Harold Harefoot Biography

Harold I, also known as Harold Harefoot, was a short-lived King of England in the 11th century. Despite being the son of Cnut the Great, doubts about his paternity prevented him from being immediately crowned after his father’s death. Rumors circulated questioning the legitimacy of his claim, with one suggesting that he was the son of a cobbler. Some believe these rumors were spread by Emma of Normandy, Cnut’s other wife, in an attempt to secure the throne for her own sons. Ultimately, Harold’s reign was unremarkable and brief.

Quick Facts

  • Nick Name: Harefoot
  • Also Known As: Harold
  • Died At Age: 25
  • Family:
    • Spouse/Ex-: Ælfgifu
    • Father: Cnut the Great
    • Mother: Ælfgifu of Northampton
    • Siblings: Harthacnut, Svein Knutsson
    • Children: Ælfwine Haroldsson
  • Born Country: England
  • Died on: March 17, 1040

Childhood & Early Life

Harold was born to Cnut the Great and Ælfgifu of Northampton sometime in 1016. His father, Cnut the Great, was the King of the North Sea Empire comprising of Denmark, England, and Norway, while his mother, Ælfgifu, belonged to a noble family from Mercia. Harold had an elder brother named Svein Knutsson who ruled Norway with his mother. Cnut the Great’s other wife, Emma of Normandy, had two sons – Edward the Confessor and Alfred Ætheling from her first marriage to Æthelred the Unready, and Harthacnut from her marriage to Cnut the Great. Thus, Harold had four brothers who were in line for the throne.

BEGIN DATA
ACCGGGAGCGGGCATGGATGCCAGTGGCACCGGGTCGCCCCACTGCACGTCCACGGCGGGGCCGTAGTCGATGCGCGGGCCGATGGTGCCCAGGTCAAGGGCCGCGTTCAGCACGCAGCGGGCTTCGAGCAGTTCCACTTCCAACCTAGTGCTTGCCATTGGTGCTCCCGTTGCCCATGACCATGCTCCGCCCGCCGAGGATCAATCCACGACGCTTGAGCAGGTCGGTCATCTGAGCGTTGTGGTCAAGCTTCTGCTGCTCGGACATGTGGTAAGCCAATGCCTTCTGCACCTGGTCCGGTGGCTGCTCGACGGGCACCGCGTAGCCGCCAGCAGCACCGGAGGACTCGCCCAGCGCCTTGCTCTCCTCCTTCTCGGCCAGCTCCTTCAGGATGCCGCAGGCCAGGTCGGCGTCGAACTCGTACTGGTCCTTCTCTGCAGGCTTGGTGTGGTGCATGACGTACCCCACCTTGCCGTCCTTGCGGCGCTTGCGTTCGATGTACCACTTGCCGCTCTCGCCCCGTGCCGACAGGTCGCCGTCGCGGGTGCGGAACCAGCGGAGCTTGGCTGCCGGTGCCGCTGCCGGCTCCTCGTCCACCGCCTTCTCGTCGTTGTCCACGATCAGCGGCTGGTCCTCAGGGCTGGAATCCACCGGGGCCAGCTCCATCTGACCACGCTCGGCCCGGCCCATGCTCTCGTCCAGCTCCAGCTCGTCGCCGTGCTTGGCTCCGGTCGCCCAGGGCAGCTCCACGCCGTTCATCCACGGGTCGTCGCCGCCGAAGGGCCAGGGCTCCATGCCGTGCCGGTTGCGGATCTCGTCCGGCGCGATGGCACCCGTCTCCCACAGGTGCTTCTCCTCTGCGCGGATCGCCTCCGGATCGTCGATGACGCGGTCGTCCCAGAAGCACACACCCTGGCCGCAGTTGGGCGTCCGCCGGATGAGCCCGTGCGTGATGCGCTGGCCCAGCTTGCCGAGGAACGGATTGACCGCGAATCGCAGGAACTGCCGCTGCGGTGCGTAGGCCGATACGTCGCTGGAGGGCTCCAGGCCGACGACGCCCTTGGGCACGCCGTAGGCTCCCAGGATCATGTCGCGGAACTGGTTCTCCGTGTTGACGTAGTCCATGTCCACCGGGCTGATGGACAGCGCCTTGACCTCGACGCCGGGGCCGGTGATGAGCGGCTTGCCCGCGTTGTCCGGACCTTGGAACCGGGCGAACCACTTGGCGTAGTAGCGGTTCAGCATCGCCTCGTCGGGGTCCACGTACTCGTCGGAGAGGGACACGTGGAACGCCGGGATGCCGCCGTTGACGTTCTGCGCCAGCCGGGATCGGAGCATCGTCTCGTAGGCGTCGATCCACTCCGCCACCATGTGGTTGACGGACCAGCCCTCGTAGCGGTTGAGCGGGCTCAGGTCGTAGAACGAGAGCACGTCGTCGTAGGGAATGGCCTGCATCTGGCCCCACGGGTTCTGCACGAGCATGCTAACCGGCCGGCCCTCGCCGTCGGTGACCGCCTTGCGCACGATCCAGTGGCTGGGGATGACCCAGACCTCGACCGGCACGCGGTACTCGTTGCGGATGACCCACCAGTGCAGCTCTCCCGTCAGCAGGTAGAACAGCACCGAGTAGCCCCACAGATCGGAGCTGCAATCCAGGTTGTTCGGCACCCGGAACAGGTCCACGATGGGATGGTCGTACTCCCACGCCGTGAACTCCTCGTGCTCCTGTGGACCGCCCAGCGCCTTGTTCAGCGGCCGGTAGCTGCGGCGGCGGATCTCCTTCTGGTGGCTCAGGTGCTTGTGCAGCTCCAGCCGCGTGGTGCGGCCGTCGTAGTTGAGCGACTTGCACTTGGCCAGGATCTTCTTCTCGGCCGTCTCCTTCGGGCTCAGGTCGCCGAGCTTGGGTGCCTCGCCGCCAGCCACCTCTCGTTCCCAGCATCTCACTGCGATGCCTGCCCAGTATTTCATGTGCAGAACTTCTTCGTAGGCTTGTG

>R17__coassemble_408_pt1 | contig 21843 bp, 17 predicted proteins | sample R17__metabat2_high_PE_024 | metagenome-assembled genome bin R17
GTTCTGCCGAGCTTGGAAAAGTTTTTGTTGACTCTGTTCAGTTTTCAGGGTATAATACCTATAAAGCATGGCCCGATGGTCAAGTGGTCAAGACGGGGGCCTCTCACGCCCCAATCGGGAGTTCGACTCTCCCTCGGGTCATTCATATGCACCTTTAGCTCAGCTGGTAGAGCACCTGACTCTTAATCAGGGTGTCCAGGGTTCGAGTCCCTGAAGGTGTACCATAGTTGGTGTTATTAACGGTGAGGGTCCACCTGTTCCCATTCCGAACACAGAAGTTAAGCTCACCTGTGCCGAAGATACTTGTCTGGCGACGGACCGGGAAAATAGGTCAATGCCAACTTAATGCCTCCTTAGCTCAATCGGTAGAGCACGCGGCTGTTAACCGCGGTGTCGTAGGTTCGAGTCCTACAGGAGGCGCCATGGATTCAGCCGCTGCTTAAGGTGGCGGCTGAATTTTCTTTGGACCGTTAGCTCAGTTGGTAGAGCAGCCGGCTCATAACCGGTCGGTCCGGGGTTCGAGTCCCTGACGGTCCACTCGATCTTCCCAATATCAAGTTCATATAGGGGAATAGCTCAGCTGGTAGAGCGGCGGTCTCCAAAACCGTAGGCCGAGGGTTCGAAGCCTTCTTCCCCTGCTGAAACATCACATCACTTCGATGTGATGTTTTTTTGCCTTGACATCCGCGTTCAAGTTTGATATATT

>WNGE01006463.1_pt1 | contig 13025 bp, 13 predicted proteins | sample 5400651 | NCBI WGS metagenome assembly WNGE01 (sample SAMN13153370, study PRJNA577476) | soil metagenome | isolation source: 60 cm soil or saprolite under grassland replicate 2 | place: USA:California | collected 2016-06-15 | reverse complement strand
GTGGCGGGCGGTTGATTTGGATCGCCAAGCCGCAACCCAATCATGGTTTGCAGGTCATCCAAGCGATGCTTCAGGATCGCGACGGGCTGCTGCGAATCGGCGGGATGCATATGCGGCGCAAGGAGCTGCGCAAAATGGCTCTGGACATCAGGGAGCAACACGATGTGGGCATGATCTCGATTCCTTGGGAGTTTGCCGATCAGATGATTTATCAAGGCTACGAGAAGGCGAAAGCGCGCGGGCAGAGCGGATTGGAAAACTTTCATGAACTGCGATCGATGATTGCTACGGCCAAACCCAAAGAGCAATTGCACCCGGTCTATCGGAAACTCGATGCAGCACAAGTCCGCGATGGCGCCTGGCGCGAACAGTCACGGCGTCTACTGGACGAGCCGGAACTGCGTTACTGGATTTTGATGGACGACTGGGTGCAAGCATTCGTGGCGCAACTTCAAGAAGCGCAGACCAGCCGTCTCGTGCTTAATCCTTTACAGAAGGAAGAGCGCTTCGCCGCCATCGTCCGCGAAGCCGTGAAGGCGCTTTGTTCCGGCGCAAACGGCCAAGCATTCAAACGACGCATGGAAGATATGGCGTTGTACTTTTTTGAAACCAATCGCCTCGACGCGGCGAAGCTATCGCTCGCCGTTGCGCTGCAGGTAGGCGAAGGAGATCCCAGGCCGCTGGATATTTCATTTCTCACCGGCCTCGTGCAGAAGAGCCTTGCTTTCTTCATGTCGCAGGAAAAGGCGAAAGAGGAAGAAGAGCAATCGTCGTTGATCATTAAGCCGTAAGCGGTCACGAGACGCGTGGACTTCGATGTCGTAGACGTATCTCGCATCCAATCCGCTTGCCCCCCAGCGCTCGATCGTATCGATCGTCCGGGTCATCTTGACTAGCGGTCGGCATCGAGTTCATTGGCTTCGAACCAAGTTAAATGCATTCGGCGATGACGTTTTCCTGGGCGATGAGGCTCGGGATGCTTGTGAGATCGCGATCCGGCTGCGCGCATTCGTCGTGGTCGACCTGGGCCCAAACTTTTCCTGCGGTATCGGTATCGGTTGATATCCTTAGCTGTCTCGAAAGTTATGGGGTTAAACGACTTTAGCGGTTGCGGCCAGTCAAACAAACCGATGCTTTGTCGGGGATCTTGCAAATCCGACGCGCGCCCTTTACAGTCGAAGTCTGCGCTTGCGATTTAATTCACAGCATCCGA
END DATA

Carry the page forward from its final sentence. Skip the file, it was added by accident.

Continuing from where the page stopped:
Rise & Rule

After the death of Cnut the Great on November 12, 1035, it was believed that Harthacnut would be the King of Danes and England. However, at that time, he was defending his Danish kingdom from King Magnus I of Norway and King Anund Jacob of Sweden and could not come for the coronation. Cnut the Great had intended to divide his kingdom between his three sons, but it didn’t go as he had thought. In Harthacnut’s absence, England’s powerful noblemen wanted to crown Harold as the temporary ‘Regent’ or ‘Joint Monarch.’ Many speculations about him earning their support due to his mother Ælfgifu of Northampton’s intervention through bribes and pleas have been made. Her kin from Mercia also helped her with it.

Based on the Encomium Emmae Reginae written in praise of Emma of Normandy, this coronation was strongly opposed by Æthelnoth, Archbishop of Canterbury. He refused to coronate him by placing the sceptre and the crown on the altar of the Canterbury Cathedral. The Archbishop also forbade any other bishops from removing them from the altar. Without this official regalia, the consecration would be meaningless. The Archbishop was not swayed by Harold’s bribes or threats. It has also been speculated that following the Archbishop’s refusal to consecrate him, Harold stopped attending Church, rejected the Christian faith and busied himself in mundane affairs.